Sky Sports football commentator Alan Parry fails to clear an IR35 bill of £356,000
The potentially life-altering cost of a fumbled IR35 defence is among the highlights of Sky Sports football commentator Alan Parry failing to clear an HMRC bill of over £356,000.
While corporation tax already paid by Mr Parry’s limited company will reduce that three-figure sum, status advisers are taken aback by the size of the liability facing the 74-year-old.
Chartergates, a law firm, says that despite other IR35 wins over top presenters, the First-Tier Tribunal ruling in HMRC’s favour last month cues it up for a “significant” collection.
The boss of Alan Parry Productions Ltd can appeal (again) in relation to his BSkyB contracts, but IR35 contract reviewer Seb Maley says that the cost of non-compliance is telling.
“From where I stand,” said Mr Maley, almost imagining himself on a football ‘pitch’ of status, “the sums alone in this case highlight the staggering cost of getting IR35 wrong.”
'Too large a tax bill for Parry not to appeal'
Made up of income tax totalling £222,474, and National Insurance Contributions totalling £133.945, the HMRC demand was just too big to accept, according to another IR35 adviser.
“Mr Parry got a very large tax and NICs bill, so it is likely that he simply had to appeal,” says the adviser, Bauer & Cottrell’s Kate Cottrell. “Fortunately he didn’t incur barrister fees.”
The liability for Mr Parry is partly so high due to the time period HMRC challenged under the Intermediaries legislation being quite lengthy – some five tax years (to April 2019).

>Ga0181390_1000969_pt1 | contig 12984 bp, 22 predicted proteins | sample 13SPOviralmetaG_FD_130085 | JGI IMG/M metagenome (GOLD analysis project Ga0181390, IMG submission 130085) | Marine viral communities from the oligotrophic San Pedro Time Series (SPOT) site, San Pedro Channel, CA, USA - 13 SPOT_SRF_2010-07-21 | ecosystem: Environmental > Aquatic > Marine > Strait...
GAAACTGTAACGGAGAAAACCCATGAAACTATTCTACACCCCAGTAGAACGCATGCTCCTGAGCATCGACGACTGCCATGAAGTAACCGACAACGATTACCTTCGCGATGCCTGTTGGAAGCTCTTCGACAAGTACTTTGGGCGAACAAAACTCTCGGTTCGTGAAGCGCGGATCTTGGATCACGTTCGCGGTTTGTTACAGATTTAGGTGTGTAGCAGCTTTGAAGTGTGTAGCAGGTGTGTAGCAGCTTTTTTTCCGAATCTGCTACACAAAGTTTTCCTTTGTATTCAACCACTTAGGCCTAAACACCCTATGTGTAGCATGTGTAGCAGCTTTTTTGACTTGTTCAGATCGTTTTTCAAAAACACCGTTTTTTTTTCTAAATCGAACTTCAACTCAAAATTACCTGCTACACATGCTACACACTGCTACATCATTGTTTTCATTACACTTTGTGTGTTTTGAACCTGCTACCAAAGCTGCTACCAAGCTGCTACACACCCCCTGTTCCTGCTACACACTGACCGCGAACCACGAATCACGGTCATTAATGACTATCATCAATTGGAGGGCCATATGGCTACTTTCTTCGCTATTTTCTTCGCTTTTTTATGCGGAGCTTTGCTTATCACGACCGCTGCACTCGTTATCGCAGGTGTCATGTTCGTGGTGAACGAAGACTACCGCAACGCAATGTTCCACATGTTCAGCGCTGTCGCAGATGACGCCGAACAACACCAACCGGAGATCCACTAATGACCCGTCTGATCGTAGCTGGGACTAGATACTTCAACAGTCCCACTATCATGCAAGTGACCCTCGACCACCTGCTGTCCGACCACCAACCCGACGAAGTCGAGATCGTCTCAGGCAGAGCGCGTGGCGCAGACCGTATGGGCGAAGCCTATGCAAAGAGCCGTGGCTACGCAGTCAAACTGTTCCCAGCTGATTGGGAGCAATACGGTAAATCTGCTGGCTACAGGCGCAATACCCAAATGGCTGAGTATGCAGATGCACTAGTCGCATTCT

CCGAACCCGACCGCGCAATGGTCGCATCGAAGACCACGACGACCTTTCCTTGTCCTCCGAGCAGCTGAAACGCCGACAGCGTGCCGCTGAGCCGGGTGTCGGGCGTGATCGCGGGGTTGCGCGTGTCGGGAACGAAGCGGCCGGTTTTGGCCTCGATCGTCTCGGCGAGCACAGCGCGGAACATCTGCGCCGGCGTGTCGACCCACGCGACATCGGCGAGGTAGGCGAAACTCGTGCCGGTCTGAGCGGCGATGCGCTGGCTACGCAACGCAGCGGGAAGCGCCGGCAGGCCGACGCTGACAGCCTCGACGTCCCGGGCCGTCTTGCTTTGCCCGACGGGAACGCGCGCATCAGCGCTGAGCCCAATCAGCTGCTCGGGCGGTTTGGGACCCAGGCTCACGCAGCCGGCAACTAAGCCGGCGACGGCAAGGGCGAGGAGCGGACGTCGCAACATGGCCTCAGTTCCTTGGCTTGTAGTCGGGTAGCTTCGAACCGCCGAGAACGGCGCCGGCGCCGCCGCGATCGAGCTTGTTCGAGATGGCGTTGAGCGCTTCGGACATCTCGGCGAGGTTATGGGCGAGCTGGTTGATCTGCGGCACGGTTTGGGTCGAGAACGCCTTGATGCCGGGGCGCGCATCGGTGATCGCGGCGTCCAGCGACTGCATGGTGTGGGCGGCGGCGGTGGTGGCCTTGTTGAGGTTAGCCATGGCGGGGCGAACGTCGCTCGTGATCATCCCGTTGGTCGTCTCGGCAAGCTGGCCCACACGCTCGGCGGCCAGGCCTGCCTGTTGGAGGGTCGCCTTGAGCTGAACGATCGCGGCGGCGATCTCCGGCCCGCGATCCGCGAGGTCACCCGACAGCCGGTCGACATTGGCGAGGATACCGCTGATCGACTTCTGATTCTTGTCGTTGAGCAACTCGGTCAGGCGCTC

Just the HMRC enquiry period alone might scream ‘disguised employment’ to some cautious IT contractors, who often accept contracts lasting a maximum of three months only.
But it wasn’t a fifth of it.
In fact, despite it not being a relevant status test, duration of service was extensive as Mr Parry supplied commentary services to BSkyB’s ‘Sky Sports’ for 26 years.
'Footie pundit missed only one game in 26 years but even then didn't substitute'
And seeming to thwart any ‘personal service’ argument against IR35 applying, the football pundit failed to substitute once during the two-and-a-half-plus decades.
“In his 26 years, he missed only one game due to illness but, even on this occasion, he did not attempt to send a substitute. Sky just found someone else,” Ms Cottrell told ContractorUK.
“And for the five years [probed], he worked only for Sky mostly -- 100% of his time for two years, then 90%, 95% and 96% of his time. So little room to claim ‘being in business.’”
Mr Parry’s income being generated “nearly all” from Sky was how tribunal judge Beare described it.
'12 key reasons, including BSkyB retaining intellectual property'
“BSkyB could not terminate the relationship at will; BSkyB had control over Mr Parry's use of Social Media [and] BSkyB retained all intellectual property,” observes WTT Consulting.
Running through the 12-point inditement, WTT added: “Dismissing Mr Parry's appeal, the judge…[also] cited a number of [key] factors…like Mutuality of Obligation [and] Control.”